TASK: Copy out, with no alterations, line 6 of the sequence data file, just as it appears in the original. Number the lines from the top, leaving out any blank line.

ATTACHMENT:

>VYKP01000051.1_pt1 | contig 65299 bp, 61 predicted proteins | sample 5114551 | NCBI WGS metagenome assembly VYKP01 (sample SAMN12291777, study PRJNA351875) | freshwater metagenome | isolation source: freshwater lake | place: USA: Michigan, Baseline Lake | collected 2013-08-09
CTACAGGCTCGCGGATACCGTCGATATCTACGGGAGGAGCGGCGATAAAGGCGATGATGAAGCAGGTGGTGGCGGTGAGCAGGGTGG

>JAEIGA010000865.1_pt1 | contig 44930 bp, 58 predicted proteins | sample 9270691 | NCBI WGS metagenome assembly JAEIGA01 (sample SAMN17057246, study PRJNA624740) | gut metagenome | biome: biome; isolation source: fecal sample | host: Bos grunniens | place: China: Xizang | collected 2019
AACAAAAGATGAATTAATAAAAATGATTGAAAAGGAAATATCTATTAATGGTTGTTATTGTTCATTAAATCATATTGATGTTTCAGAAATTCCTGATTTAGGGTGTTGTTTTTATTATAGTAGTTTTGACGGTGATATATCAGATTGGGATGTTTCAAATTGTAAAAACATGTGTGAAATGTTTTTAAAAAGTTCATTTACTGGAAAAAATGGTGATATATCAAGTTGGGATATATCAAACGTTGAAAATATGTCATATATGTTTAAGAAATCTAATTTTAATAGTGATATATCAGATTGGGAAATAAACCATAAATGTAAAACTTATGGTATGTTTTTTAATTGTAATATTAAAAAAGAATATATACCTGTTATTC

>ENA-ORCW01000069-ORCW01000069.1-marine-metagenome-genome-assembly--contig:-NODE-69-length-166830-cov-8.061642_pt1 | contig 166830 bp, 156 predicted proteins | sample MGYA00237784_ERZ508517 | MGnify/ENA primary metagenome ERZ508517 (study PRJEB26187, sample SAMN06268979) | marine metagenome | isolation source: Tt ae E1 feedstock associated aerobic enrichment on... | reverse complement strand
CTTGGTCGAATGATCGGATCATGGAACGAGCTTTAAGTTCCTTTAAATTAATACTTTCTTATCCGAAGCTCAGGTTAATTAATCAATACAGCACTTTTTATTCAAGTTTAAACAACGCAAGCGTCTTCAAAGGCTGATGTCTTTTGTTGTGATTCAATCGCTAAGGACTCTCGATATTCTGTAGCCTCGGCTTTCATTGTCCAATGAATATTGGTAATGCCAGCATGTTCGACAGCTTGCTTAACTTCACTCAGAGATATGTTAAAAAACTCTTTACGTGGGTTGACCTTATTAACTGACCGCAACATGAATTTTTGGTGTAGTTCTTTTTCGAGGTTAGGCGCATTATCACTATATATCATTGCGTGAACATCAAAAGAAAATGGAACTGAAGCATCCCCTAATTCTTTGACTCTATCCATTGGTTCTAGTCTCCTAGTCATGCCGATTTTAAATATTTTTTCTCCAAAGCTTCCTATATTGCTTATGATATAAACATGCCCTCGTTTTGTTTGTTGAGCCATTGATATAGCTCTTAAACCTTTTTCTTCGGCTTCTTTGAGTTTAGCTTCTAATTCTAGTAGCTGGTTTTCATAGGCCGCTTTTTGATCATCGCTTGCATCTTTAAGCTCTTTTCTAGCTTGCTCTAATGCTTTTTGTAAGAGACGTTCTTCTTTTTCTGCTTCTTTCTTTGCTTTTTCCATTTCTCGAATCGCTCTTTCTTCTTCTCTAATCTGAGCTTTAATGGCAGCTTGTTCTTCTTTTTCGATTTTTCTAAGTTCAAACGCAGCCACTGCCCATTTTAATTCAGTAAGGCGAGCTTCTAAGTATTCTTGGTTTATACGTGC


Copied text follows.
CTTGGTCGAATGATCGGATCATGGAACGAGCTTTAAGTTCCTTTAAATTAATACTTTCTTATCCGAAGCTCAGGTTAATTAATCAATACAGCACTTTTTATTCAAGTTTAAACAACGCAAGCGTCTTCAAAGGCTGATGTCTTTTGTTGTGATTCAATCGCTAAGGACTCTCGATATTCTGTAGCCTCGGCTTTCATTGTCCAATGAATATTGGTAATGCCAGCATGTTCGACAGCTTGCTTAACTTCACTCAGAGATATGTTAAAAAACTCTTTACGTGGGTTGACCTTATTAACTGACCGCAACATGAATTTTTGGTGTAGTTCTTTTTCGAGGTTAGGCGCATTATCACTATATATCATTGCGTGAACATCAAAAGAAAATGGAACTGAAGCATCCCCTAATTCTTTGACTCTATCCATTGGTTCTAGTCTCCTAGTCATGCCGATTTTAAATATTTTTTCTCCAAAGCTTCCTATATTGCTTATGATATAAACATGCCCTCGTTTTGTTTGTTGAGCCATTGATATAGCTCTTAAACCTTTTTCTTCGGCTTCTTTGAGTTTAGCTTCTAATTCTAGTAGCTGGTTTTCATAGGCCGCTTTTTGATCATCGCTTGCATCTTTAAGCTCTTTTCTAGCTTGCTCTAATGCTTTTTGTAAGAGACGTTCTTCTTTTTCTGCTTCTTTCTTTGCTTTTTCCATTTCTCGAATCGCTCTTTCTTCTTCTCTAATCTGAGCTTTAATGGCAGCTTGTTCTTCTTTTTCGATTTTTCTAAGTTCAAACGCAGCCACTGCCCATTTTAATTCAGTAAGGCGAGCTTCTAAGTATTCTTGGTTTATACGTGC